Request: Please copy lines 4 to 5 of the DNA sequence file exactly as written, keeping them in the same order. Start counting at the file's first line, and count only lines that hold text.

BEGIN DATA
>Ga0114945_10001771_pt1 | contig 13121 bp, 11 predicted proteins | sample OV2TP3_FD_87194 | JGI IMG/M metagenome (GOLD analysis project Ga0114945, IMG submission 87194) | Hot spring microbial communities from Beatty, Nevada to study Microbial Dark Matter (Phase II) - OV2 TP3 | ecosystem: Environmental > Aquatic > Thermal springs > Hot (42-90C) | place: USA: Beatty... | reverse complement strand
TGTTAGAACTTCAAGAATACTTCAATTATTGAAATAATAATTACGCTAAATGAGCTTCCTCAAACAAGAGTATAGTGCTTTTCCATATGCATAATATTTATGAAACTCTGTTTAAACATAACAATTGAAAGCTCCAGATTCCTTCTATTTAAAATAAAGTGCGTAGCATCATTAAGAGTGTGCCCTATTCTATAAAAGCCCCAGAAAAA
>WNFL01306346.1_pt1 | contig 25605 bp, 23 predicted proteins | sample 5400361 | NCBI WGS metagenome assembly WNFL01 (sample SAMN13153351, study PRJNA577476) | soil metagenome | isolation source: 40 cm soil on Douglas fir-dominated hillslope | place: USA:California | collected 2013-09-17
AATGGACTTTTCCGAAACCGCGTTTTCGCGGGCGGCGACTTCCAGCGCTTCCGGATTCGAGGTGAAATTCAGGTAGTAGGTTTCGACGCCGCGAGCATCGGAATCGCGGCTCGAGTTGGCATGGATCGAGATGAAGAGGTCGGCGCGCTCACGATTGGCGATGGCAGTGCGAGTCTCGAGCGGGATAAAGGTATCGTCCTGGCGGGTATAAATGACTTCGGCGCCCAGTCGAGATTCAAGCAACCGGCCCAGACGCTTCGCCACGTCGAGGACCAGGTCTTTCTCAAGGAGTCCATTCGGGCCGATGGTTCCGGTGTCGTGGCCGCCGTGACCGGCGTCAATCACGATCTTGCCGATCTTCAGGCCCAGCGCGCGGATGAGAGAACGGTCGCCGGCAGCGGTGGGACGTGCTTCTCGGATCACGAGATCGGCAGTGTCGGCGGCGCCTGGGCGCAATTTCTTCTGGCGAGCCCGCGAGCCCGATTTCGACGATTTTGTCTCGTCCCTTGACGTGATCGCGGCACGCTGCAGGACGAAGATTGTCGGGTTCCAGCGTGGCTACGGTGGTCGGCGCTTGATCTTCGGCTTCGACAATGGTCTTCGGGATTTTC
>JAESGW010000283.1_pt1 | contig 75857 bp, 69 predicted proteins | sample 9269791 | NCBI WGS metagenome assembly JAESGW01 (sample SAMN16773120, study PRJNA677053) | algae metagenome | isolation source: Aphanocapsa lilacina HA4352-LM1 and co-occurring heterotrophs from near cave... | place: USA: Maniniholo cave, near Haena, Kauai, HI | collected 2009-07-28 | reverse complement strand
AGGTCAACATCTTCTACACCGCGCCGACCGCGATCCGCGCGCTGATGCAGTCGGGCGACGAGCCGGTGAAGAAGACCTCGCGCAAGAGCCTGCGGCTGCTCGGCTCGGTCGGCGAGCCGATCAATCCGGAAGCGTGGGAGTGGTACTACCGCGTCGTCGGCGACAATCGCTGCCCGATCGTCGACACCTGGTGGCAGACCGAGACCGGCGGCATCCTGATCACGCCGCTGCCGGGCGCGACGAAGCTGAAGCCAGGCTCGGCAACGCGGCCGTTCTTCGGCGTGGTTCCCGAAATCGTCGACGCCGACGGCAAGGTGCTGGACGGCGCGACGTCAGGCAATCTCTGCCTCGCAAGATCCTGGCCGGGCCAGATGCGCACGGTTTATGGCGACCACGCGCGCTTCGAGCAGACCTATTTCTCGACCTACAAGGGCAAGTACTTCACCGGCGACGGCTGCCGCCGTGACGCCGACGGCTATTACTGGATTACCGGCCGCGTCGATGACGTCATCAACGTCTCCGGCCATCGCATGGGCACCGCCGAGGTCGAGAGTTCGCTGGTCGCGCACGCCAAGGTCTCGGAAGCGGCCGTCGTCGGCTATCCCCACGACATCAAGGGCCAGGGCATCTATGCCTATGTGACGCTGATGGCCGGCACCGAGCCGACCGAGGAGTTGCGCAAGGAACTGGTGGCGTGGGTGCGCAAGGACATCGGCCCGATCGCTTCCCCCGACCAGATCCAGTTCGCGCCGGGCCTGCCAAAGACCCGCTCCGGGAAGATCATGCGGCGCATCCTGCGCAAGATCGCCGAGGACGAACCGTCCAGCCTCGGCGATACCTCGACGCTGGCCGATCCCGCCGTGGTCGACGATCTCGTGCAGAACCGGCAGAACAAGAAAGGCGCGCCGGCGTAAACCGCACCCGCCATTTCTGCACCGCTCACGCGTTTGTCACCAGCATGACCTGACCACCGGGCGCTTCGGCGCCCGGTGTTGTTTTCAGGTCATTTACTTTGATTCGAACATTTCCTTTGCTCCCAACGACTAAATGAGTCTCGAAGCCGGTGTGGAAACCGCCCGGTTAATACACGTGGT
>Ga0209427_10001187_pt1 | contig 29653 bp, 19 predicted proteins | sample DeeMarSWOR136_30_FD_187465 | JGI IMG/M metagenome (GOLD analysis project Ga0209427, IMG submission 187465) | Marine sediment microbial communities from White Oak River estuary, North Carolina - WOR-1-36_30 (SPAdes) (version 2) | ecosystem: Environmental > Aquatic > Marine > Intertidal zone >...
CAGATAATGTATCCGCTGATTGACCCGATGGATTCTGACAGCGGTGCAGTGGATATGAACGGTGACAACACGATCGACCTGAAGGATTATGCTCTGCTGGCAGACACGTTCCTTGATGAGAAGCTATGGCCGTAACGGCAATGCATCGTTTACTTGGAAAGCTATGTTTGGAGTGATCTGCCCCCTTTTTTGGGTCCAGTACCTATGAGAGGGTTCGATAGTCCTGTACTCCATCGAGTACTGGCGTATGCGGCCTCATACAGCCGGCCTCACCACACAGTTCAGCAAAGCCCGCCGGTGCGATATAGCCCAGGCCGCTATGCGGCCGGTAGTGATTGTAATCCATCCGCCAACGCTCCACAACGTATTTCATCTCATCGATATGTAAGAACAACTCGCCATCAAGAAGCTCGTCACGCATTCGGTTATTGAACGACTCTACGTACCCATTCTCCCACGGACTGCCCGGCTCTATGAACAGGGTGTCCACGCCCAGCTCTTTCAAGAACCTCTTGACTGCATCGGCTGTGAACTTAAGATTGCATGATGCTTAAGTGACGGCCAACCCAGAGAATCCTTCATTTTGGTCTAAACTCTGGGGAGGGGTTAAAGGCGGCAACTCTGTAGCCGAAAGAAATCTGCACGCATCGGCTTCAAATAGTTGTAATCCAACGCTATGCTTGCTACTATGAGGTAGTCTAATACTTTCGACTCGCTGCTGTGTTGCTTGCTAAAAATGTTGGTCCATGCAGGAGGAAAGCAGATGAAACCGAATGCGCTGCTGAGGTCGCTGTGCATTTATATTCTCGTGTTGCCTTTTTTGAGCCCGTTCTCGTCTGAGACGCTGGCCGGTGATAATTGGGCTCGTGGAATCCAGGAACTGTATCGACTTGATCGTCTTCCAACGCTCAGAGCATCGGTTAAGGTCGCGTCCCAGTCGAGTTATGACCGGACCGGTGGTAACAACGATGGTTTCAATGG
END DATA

AATGGACTTTTCCGAAACCGCGTTTTCGCGGGCGGCGACTTCCAGCGCTTCCGGATTCGAGGTGAAATTCAGGTAGTAGGTTTCGACGCCGCGAGCATCGGAATCGCGGCTCGAGTTGGCATGGATCGAGATGAAGAGGTCGGCGCGCTCACGATTGGCGATGGCAGTGCGAGTCTCGAGCGGGATAAAGGTATCGTCCTGGCGGGTATAAATGACTTCGGCGCCCAGTCGAGATTCAAGCAACCGGCCCAGACGCTTCGCCACGTCGAGGACCAGGTCTTTCTCAAGGAGTCCATTCGGGCCGATGGTTCCGGTGTCGTGGCCGCCGTGACCGGCGTCAATCACGATCTTGCCGATCTTCAGGCCCAGCGCGCGGATGAGAGAACGGTCGCCGGCAGCGGTGGGACGTGCTTCTCGGATCACGAGATCGGCAGTGTCGGCGGCGCCTGGGCGCAATTTCTTCTGGCGAGCCCGCGAGCCCGATTTCGACGATTTTGTCTCGTCCCTTGACGTGATCGCGGCACGCTGCAGGACGAAGATTGTCGGGTTCCAGCGTGGCTACGGTGGTCGGCGCTTGATCTTCGGCTTCGACAATGGTCTTCGGGATTTTC
>JAESGW010000283.1_pt1 | contig 75857 bp, 69 predicted proteins | sample 9269791 | NCBI WGS metagenome assembly JAESGW01 (sample SAMN16773120, study PRJNA677053) | algae metagenome | isolation source: Aphanocapsa lilacina HA4352-LM1 and co-occurring heterotrophs from near cave... | place: USA: Maniniholo cave, near Haena, Kauai, HI | collected 2009-07-28 | reverse complement strand